The latest topic on her blog is favorite books of 2011. Mine was “The Imperfectionists,” by Tom Rachman. Hands down. The setting is a crumbling newsroom in Rome, and the author tells its story through characters connected to it, like a quirky copy editor, the comptroller, and a reader who is years behind in reading her newspaper but won’t skip to the present.

Surprisingly, there’s a love story in it, too, but you can’t tell in the beginning.

Back to my coworker, though, who is an editor and reporter here. It’s funny the different things you start relying on different people for.

When I’m sending out a sensitive email, I send it to Betsy first. Bet you didn’t know editors “edit” emails too.  She doesn’t really edit them, but she steers me straight if I’ve struck the wrong tone somewhere.

Most importantly, though, when I feel my nose snarfing up dirt, and I know I’ve lost sight of the big picture, I plop in the chair next to Betsy. She fixes it. I also visit her when I want to hear about her pets, especially Delphi the dog.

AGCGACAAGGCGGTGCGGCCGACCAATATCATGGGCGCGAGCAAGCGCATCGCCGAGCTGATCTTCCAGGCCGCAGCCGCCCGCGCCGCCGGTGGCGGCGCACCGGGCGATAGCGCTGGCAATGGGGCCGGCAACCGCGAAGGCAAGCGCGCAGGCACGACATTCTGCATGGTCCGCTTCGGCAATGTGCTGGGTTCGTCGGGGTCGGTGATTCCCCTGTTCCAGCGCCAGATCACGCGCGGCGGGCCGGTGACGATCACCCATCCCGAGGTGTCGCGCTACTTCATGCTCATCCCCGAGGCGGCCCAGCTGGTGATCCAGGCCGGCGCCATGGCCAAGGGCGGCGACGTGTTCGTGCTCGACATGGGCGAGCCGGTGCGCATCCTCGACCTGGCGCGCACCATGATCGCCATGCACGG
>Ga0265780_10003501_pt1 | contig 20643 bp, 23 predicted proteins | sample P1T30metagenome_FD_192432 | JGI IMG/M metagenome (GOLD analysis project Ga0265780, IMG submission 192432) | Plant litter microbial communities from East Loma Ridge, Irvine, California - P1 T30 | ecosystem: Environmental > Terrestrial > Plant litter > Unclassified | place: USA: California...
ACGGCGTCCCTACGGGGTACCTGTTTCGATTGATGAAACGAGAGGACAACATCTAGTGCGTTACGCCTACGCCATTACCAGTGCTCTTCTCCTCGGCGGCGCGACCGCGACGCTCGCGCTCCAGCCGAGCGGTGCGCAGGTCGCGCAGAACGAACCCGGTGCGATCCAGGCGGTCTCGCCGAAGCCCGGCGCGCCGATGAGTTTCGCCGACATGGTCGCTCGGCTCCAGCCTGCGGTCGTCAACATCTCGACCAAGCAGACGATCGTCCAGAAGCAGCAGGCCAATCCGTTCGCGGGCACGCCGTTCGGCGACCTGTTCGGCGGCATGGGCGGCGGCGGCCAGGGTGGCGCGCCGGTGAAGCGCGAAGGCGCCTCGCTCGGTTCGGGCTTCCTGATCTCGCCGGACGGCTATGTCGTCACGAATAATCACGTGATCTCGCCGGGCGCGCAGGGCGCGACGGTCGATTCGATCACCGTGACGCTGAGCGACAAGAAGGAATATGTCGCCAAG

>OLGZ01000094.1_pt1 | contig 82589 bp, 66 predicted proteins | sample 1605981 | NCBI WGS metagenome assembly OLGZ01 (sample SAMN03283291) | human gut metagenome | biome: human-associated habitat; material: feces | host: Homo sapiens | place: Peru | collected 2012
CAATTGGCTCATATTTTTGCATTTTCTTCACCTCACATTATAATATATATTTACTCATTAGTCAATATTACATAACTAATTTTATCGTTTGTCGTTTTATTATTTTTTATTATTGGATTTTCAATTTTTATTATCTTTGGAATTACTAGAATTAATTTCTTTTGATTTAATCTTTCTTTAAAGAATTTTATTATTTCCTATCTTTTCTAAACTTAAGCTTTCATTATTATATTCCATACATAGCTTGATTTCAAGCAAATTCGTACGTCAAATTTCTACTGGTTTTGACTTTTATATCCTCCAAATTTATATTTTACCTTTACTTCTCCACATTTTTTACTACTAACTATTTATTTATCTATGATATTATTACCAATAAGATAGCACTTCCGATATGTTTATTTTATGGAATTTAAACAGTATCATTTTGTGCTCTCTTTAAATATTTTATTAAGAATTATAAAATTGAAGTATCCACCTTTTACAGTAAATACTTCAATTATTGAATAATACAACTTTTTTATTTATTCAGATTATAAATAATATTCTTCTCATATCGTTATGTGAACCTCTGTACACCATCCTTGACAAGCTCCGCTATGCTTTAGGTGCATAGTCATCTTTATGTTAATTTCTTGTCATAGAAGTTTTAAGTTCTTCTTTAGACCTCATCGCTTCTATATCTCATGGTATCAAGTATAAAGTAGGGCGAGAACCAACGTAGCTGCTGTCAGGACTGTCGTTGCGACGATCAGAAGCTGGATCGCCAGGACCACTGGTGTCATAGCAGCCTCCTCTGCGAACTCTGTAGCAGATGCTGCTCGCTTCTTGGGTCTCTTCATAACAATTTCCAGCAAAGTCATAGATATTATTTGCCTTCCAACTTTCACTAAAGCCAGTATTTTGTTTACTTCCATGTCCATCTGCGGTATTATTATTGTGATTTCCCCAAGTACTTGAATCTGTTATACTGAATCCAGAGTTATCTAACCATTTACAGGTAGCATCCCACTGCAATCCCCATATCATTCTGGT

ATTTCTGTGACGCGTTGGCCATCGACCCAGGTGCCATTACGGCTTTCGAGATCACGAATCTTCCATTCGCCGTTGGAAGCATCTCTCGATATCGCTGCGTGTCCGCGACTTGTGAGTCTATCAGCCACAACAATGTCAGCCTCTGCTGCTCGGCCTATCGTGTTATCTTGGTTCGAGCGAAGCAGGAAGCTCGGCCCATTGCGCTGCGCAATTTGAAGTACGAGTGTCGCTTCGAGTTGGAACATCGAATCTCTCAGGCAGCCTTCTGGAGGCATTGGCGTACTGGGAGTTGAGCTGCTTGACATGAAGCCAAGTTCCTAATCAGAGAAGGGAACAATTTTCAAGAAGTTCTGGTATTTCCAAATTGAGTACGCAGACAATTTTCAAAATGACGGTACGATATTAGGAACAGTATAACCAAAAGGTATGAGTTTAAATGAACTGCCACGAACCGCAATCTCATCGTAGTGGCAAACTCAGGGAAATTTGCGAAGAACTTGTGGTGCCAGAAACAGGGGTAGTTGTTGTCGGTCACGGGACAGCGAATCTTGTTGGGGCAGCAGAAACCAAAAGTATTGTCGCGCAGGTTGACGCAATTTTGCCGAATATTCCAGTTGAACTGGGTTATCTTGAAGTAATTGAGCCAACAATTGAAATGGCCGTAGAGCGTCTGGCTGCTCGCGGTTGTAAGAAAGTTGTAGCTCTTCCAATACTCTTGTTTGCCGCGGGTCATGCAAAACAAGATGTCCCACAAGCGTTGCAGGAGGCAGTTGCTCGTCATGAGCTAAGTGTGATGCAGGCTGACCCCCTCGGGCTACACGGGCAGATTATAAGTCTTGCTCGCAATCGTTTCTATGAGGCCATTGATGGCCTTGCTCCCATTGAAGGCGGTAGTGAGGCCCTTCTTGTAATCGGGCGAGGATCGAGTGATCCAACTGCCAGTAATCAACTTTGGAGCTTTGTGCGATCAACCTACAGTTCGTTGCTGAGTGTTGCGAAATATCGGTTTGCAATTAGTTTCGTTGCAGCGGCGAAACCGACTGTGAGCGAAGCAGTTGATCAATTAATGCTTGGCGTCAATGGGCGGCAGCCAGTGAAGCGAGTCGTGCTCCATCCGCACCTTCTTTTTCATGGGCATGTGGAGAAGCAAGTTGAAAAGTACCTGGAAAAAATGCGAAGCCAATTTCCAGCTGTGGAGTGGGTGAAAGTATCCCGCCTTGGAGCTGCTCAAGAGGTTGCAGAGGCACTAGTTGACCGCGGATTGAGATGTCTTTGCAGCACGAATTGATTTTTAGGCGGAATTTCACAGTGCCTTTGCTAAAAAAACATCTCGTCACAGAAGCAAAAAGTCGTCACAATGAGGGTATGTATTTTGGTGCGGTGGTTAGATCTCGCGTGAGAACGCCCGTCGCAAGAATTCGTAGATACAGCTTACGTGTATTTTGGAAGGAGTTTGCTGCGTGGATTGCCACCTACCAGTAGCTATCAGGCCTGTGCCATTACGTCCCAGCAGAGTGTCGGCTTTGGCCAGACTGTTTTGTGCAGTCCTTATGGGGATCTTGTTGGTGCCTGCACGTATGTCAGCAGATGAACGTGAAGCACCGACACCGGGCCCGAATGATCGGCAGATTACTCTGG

delphiSee? Can’t get away from the pet pictures. Anyway, I’ll post more random coworker information between now and January 1, 2012. Fun!

— Keila Szpaller

The Honorable Judge Jenks takes the bench

jenksI don’t really like titles, for the most part, but “judge” is an exception. So yesterday, it was fun to see Kathleen Jenks become the Honorable Judge Kathleen Jenks.

The ceremony was short and sweet. Judge Ed McLean offered some words of wisdom for Jenks, who took pictures with family after the robing.

Want to know more about Judge Jenks? Stay tuned. We’ll have more on her this weekend in the Missoulian.

— Keila Szpaller

Council gets lively for the holidays

Yesterday, a Missoula City Council committee meeting got rowdy, and lots of folks from the Bitterroot and Missoula and elsewhere showed up.

Councilwoman Stacy Rye, chairing the meeting, actually banged her gavel, which I found out later was a computer battery and not a gavel because she probably didn’t think she’d need a gavel.